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Creator: William Morris
If you want a golden rule that will fit everybody, this is it: Have nothing in your houses that you do not know to be useful, or believe to be beautiful.
From a lecture entitled “The Beauty of Life” (1882).

William Morris (1834-1896) was an English designer, artist, writer and socialist.

He is perhaps best known today for his design work: he was a major contributor the revival of traditional textile arts and a major influence on the Arts and Crafts movement.

Horrified by the ugliness and soullessness of nineteenth-century industrial capitalism, Morris became a committed socialist. He was a leading figure in the Socialist League (along with Karl Marx’s daughter Eleanor), and he believed his art, which valued beauty, craftsmanship and nature over mass-production and consumerism, to be an extension of this.

A prolific poet and prose author, his best known written work is News from Nowhere (1890), a utopian novel depicting the idyllic agrarian society he hoped would be created following a socialist revolution. His pseudo-medieval fantasies, such as The Wood Beyond the World (1894), The Water of the Wondrous Isles (1895), and The Well at the World’s End (1896) were a key influence on both J. R. R. Tolkien and C. S. Lewis.

Oh, and he also set up a printing press, translated several Icelandic sagas and founded the movement to protect historic buildings in Britain.

Tropes found in the works of William Morris:

  • All Just a Dream: Ambiguously in News from Nowhere.
  • Alliterative Title: News from Nowhere. The Wood Beyond the World. The Well at the World's End. The Water of the Wondrous Isles.
  • Antiquated Linguistics: Morris was fond of using pseudo-medieval English, which can make some of his works a little difficult for modern readers.
  • Arcadia: In News from Nowhere, this is his vision of a future following a socialist revolution. Often feature in his medievalist romances too.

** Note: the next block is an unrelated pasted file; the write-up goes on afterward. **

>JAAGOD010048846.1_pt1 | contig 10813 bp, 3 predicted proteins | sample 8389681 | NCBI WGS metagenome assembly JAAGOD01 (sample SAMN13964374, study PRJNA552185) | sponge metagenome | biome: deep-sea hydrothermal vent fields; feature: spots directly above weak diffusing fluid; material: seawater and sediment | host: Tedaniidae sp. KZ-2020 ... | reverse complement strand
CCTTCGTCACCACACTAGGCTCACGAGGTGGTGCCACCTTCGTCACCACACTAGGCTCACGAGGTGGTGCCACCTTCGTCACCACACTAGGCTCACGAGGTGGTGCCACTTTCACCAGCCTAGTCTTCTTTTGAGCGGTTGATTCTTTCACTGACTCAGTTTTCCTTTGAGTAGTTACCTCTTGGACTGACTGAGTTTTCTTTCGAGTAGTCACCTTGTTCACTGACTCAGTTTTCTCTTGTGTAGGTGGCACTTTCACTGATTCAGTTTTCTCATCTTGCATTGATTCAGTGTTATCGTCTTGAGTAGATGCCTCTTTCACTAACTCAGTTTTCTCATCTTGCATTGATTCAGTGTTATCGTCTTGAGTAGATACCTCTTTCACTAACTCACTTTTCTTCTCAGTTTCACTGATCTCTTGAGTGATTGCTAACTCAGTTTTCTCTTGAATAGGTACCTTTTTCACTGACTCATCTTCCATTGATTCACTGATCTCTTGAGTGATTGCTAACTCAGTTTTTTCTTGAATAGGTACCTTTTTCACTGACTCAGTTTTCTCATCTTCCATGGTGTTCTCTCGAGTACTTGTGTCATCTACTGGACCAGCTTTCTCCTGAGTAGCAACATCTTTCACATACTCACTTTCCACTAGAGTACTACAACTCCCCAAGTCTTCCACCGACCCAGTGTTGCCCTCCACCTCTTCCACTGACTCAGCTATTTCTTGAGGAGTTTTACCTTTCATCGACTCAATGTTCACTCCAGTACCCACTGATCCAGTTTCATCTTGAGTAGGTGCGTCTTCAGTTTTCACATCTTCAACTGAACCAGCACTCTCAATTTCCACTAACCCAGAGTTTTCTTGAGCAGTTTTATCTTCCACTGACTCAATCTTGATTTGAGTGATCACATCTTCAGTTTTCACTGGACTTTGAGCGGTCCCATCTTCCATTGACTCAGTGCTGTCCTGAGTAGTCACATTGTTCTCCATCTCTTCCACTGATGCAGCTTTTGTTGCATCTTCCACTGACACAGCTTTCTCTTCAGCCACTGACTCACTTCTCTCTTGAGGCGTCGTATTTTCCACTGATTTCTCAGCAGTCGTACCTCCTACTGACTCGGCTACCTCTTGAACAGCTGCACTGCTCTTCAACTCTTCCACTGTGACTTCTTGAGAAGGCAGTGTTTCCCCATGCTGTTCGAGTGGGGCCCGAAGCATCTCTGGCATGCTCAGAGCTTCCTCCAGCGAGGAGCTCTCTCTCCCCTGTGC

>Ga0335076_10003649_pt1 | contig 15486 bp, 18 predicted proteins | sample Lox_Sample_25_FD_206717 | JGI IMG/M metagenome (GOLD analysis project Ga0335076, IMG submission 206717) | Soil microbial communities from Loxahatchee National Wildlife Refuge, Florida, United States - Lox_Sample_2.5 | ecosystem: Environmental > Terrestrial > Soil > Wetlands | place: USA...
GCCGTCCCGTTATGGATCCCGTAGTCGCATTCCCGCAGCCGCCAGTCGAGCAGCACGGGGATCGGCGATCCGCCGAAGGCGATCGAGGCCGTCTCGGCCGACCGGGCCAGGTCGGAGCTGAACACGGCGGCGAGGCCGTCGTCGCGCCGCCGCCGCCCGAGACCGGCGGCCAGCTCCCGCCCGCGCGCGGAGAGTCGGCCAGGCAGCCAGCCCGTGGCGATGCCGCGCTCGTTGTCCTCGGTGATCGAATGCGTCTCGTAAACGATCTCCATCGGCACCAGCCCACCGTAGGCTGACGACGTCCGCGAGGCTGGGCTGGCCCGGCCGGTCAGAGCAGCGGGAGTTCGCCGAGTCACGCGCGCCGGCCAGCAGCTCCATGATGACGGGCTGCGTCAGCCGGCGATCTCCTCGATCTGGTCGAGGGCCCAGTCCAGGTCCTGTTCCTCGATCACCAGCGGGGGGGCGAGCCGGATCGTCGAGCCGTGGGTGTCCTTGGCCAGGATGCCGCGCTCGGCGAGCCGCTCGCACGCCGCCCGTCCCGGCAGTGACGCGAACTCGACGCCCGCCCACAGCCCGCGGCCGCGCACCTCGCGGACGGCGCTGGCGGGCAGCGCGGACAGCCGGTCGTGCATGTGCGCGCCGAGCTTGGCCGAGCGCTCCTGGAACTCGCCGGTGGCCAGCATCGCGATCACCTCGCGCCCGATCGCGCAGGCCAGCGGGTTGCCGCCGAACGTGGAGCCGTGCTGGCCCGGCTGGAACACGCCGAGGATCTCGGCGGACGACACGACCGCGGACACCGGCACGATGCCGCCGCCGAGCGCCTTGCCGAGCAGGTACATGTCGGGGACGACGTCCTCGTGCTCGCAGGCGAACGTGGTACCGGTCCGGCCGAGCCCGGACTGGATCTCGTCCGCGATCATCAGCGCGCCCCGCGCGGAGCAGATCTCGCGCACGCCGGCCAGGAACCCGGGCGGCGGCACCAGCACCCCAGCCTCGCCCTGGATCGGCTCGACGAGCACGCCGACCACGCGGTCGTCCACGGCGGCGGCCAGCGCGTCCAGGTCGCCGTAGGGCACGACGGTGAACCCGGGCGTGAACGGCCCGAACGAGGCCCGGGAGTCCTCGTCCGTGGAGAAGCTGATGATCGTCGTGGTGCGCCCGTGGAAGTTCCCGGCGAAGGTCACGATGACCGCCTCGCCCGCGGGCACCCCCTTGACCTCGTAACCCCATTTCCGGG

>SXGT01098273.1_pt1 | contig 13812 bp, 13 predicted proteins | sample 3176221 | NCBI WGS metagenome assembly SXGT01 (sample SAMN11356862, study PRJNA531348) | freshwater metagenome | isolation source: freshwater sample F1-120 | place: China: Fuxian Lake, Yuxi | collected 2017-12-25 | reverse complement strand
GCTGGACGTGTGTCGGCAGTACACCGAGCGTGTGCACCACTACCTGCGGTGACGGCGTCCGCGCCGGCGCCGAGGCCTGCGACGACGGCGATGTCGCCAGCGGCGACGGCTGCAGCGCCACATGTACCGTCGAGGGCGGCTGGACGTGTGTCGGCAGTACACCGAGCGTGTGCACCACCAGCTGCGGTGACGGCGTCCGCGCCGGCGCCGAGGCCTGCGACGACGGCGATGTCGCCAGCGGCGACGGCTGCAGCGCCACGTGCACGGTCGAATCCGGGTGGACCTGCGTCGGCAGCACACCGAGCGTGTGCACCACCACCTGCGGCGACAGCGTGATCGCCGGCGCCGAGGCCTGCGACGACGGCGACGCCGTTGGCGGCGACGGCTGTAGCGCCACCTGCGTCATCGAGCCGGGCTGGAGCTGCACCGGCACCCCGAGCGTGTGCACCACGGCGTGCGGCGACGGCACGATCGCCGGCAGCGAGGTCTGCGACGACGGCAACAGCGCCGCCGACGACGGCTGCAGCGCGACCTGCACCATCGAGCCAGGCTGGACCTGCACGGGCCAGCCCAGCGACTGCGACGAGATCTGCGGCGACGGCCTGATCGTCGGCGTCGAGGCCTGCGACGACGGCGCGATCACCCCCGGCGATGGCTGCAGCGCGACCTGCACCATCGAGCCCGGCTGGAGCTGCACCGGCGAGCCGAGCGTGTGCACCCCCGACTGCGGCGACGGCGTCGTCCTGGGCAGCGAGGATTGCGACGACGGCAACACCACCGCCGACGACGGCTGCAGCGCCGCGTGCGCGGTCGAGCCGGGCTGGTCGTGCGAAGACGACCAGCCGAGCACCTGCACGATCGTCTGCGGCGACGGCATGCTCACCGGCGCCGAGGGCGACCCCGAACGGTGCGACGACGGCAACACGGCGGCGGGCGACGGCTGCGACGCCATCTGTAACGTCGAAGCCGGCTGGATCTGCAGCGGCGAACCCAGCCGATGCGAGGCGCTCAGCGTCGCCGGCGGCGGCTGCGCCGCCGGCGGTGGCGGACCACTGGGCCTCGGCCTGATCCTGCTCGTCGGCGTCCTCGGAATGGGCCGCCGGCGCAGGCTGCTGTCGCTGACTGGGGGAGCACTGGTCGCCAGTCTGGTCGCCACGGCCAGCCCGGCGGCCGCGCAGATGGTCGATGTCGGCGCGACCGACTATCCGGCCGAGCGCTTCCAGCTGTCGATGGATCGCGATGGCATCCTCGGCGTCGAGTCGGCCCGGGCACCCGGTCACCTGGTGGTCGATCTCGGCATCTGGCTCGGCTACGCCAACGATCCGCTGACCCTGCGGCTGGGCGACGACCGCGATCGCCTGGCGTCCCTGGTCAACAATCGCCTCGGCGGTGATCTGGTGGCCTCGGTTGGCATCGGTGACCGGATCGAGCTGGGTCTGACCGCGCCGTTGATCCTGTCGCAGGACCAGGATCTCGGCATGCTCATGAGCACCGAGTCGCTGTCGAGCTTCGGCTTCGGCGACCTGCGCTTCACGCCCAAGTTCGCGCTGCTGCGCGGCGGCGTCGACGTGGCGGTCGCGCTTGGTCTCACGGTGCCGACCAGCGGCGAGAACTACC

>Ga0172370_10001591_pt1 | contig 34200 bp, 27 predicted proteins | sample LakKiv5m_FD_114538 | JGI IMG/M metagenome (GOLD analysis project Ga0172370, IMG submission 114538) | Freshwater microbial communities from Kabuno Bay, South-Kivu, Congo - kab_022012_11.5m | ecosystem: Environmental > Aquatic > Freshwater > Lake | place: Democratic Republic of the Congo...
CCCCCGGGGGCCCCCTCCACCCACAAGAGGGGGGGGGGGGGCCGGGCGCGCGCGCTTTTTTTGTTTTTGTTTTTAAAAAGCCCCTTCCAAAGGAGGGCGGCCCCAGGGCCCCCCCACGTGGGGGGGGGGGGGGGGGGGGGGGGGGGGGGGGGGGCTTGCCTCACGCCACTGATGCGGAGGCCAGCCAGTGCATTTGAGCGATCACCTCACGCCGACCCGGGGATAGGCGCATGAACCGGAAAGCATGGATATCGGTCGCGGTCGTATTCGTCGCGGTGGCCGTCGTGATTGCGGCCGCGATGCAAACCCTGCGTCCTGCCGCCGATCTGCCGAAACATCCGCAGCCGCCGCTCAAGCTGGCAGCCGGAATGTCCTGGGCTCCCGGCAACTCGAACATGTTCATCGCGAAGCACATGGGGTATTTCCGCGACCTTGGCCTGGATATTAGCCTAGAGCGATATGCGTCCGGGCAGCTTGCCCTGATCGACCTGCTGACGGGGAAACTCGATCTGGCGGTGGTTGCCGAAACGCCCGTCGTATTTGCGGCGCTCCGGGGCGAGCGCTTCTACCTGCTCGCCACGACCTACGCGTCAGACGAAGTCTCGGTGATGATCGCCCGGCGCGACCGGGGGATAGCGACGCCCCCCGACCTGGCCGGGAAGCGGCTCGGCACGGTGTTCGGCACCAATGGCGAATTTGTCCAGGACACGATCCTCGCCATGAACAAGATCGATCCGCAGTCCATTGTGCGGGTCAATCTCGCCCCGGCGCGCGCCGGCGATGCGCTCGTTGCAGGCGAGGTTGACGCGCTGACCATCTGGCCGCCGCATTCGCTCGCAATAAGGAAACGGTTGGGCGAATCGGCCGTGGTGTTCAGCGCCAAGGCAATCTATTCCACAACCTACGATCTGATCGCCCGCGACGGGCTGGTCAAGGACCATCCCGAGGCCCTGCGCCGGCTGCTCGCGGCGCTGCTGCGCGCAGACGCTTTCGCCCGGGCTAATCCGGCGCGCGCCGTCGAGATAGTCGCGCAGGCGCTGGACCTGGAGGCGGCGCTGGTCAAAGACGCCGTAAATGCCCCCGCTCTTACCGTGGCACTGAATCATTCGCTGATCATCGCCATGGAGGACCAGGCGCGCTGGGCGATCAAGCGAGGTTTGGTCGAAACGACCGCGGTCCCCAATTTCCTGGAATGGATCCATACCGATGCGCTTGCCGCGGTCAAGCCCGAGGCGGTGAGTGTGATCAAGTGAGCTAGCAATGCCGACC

• Author Appeal: The Middle Ages, Northern Sagas and nature motifs feature frequently in his work.
  • Author Avatar: The narrator of News from Nowhere is clearly this.
  • Author Tract: News from Nowhere is really just a means for Morris to describe his vision of a socialist utopia.
  • The Dung Ages: Averted. Morris adored the Middle Ages, or rather a romanticized version, which he contrasted with the dirty, ugly cities of Victorian England.
  • Earthy Barefoot Character: Many of Morris's heroines, such as Ellen in News from Nowhere.
  • Fish Out of Temporal Water: The narrator of News from Nowhere.
  • Gone Swimming, Clothes Stolen: Birdalone, the heroine of The Water of the Wondrous Isles. She spends some time afterwards as an Innocent Fanservice Girl.
  • The Hero's Journey: The plot of The Wood Beyond the World.
  • The Lost Woods: The Wood Beyond the World, of course.
  • The Quest: Both The Well at the World's End and The Water of the Wondrous Isles are long, rambling examples of this.
  • Romanticism Versus Enlightenment: Romanticism. Oh so very much.
  • Take That: News from Nowhere was written as a riposte to Edward Bellamy's Looking Backward, a similarly structured Author Tract about a possible socialist future, but one which Morris hated for its utilitarian drabness.
  • Time Travel: The framing device used in News from Nowhere, as the narrator falls asleep and wakes up in a utopian socialist future. The Dream of John Ball involves time travel to the peasant’s revolt of 1381.
  • World Building: As noted above, his medieval romances were a model for both J. R. R. Tolkien and C. S. Lewis.
  • Ye Goode Olde Days: Morris liked to paint an idealized image of the Middle Ages.

Richard K. MorganSpeculative Fiction Creator IndexJames Morrow
Arthur MachenAuthorsAmanda McKittrick Ros

alternative title(s): William Morris
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